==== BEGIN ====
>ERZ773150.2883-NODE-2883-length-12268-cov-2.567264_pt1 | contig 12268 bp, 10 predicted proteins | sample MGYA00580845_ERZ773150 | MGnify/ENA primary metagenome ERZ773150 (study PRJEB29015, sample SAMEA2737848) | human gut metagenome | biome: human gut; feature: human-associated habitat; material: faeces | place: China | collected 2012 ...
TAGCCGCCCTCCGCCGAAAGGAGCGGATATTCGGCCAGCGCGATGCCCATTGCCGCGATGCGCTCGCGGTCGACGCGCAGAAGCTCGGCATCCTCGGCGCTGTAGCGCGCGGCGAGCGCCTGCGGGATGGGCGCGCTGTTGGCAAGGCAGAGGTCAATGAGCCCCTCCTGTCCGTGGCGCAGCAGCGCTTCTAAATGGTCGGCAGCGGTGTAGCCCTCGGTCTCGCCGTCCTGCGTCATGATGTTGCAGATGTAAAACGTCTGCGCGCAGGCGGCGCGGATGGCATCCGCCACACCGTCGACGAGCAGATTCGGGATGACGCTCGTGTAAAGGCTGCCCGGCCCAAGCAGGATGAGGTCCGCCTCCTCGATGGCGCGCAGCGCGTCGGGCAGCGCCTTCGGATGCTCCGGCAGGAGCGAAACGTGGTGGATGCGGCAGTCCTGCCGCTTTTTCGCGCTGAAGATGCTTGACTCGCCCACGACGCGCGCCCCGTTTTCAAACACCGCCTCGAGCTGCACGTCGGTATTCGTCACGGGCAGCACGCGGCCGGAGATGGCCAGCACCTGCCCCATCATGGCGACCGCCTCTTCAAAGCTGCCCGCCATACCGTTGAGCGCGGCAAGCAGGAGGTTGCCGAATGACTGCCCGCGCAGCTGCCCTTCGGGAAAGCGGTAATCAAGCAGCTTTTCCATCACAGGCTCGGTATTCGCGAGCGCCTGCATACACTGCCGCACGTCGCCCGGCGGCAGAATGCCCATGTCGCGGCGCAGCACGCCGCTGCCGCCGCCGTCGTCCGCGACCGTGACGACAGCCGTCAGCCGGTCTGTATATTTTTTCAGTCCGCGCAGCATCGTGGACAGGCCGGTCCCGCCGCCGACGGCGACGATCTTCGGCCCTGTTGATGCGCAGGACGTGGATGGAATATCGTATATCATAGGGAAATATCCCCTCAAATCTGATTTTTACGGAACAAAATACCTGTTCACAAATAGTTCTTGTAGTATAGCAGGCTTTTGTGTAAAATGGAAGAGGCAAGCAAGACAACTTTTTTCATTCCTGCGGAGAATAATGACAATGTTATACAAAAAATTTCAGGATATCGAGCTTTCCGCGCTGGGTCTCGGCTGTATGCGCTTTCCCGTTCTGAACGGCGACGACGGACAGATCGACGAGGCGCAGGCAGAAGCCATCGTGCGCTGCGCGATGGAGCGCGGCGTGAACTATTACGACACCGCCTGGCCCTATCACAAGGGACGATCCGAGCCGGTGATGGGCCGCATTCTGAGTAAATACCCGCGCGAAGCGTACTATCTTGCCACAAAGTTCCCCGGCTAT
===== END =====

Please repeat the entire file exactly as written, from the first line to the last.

>ERZ773150.2883-NODE-2883-length-12268-cov-2.567264_pt1 | contig 12268 bp, 10 predicted proteins | sample MGYA00580845_ERZ773150 | MGnify/ENA primary metagenome ERZ773150 (study PRJEB29015, sample SAMEA2737848) | human gut metagenome | biome: human gut; feature: human-associated habitat; material: faeces | place: China | collected 2012 ...
TAGCCGCCCTCCGCCGAAAGGAGCGGATATTCGGCCAGCGCGATGCCCATTGCCGCGATGCGCTCGCGGTCGACGCGCAGAAGCTCGGCATCCTCGGCGCTGTAGCGCGCGGCGAGCGCCTGCGGGATGGGCGCGCTGTTGGCAAGGCAGAGGTCAATGAGCCCCTCCTGTCCGTGGCGCAGCAGCGCTTCTAAATGGTCGGCAGCGGTGTAGCCCTCGGTCTCGCCGTCCTGCGTCATGATGTTGCAGATGTAAAACGTCTGCGCGCAGGCGGCGCGGATGGCATCCGCCACACCGTCGACGAGCAGATTCGGGATGACGCTCGTGTAAAGGCTGCCCGGCCCAAGCAGGATGAGGTCCGCCTCCTCGATGGCGCGCAGCGCGTCGGGCAGCGCCTTCGGATGCTCCGGCAGGAGCGAAACGTGGTGGATGCGGCAGTCCTGCCGCTTTTTCGCGCTGAAGATGCTTGACTCGCCCACGACGCGCGCCCCGTTTTCAAACACCGCCTCGAGCTGCACGTCGGTATTCGTCACGGGCAGCACGCGGCCGGAGATGGCCAGCACCTGCCCCATCATGGCGACCGCCTCTTCAAAGCTGCCCGCCATACCGTTGAGCGCGGCAAGCAGGAGGTTGCCGAATGACTGCCCGCGCAGCTGCCCTTCGGGAAAGCGGTAATCAAGCAGCTTTTCCATCACAGGCTCGGTATTCGCGAGCGCCTGCATACACTGCCGCACGTCGCCCGGCGGCAGAATGCCCATGTCGCGGCGCAGCACGCCGCTGCCGCCGCCGTCGTCCGCGACCGTGACGACAGCCGTCAGCCGGTCTGTATATTTTTTCAGTCCGCGCAGCATCGTGGACAGGCCGGTCCCGCCGCCGACGGCGACGATCTTCGGCCCTGTTGATGCGCAGGACGTGGATGGAATATCGTATATCATAGGGAAATATCCCCTCAAATCTGATTTTTACGGAACAAAATACCTGTTCACAAATAGTTCTTGTAGTATAGCAGGCTTTTGTGTAAAATGGAAGAGGCAAGCAAGACAACTTTTTTCATTCCTGCGGAGAATAATGACAATGTTATACAAAAAATTTCAGGATATCGAGCTTTCCGCGCTGGGTCTCGGCTGTATGCGCTTTCCCGTTCTGAACGGCGACGACGGACAGATCGACGAGGCGCAGGCAGAAGCCATCGTGCGCTGCGCGATGGAGCGCGGCGTGAACTATTACGACACCGCCTGGCCCTATCACAAGGGACGATCCGAGCCGGTGATGGGCCGCATTCTGAGTAAATACCCGCGCGAAGCGTACTATCTTGCCACAAAGTTCCCCGGCTAT